The kindness of strangers 有感於陌生人的慈善心懷


Vocabulary: Crowds 詞匯:群眾

Image copyright thinkstock
Image caption Spontaneous collaboration doesn't happen often

How much empathy do you feel towards other people? If you saw someone fall off their bike in traffic, would you stop and help - or just walk away? Many people would give in to apathy, go about their business and just do nothing. So it was a big surprise when about 100 bystanders got together recently to move a bus in east London to help a cyclist trapped under it. A video of the incident went viral on social media.

According to Zoheb, a driver who stopped his car to take part in the rescue, about five people gathered to move the bus. He says: "There was no chance we could do it, it was more an invitation for other people to help, really."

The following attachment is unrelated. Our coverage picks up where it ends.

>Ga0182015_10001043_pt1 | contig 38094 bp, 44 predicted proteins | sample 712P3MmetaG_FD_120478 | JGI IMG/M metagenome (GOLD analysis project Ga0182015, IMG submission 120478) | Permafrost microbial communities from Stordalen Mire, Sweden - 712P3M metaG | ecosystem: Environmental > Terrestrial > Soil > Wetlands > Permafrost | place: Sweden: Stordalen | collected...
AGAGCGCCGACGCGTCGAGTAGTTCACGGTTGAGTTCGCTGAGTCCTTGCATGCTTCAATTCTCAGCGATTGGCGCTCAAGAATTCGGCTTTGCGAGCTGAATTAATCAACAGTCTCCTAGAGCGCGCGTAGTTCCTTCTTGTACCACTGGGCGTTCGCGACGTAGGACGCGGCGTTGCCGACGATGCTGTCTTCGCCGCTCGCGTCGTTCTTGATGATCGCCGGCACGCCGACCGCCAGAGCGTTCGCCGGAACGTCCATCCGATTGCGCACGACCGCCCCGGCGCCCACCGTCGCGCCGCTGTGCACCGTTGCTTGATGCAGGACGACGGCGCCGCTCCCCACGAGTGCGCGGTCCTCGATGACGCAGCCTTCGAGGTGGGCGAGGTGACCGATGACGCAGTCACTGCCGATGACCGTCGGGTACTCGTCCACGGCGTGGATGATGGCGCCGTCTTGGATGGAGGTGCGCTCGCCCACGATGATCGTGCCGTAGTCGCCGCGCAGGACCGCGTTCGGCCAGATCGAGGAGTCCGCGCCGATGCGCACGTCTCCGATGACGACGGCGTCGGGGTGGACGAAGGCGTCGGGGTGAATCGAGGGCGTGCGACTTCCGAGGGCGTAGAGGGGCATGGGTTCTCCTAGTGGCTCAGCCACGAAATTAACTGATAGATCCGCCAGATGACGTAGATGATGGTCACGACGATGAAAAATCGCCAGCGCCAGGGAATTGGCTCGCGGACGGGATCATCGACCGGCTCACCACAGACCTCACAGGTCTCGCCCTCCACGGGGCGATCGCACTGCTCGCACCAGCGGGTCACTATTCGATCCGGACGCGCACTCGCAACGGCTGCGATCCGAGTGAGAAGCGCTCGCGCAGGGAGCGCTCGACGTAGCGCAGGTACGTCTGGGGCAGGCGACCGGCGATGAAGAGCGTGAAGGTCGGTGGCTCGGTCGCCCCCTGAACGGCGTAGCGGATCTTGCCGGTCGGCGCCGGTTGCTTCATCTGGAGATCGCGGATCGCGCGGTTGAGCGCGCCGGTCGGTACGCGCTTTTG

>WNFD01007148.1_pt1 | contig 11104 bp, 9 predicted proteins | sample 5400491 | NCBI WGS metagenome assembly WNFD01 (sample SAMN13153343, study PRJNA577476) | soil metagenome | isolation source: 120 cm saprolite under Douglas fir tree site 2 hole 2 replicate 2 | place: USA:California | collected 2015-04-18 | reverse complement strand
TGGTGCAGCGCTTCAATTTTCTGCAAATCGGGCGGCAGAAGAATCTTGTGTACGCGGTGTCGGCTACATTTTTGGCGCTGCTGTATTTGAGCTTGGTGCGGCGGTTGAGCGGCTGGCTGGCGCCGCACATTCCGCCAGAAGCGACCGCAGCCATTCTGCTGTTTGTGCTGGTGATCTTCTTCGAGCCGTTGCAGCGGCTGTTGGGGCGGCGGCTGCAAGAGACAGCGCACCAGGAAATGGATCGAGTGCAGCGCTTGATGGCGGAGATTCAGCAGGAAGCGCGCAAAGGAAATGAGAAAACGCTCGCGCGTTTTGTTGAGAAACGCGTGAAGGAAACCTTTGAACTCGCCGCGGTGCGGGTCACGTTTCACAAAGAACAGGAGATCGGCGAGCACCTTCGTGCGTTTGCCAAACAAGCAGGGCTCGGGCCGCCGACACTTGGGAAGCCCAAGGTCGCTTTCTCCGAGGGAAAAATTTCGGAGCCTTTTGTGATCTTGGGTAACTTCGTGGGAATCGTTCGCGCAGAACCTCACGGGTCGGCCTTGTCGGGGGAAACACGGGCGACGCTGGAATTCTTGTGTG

The initiative paid off. Diners from nearby restaurants joined in. There wasn't much coordination but it didn't take long to develop a collective understanding of what the objective was.

Spontaneous collaboration among strangers doesn't happen often. People in a crowd are not sure what to do - they don't have a plan. It's one of the reasons bystanders often do nothing, according to Dr Mark Levine, professor of social psychology at Exeter University in Britain. "The presence of others can inhibit you from helping", he says.

The key to positive group behaviour and intervention, Levine explains, "is building a sense of shared identity". Action has to be decided quickly, Levine says. "The longer you leave it, the harder it is to make a decision. If you don't immediately act then you kind of think 'Well, actually I probably couldn't have done anything anyway'."

But the people who took the initiative like Zoheb might make a difference. The cyclist ended up in hospital and the images of the collective effort might inspire others to more acts of solidarity.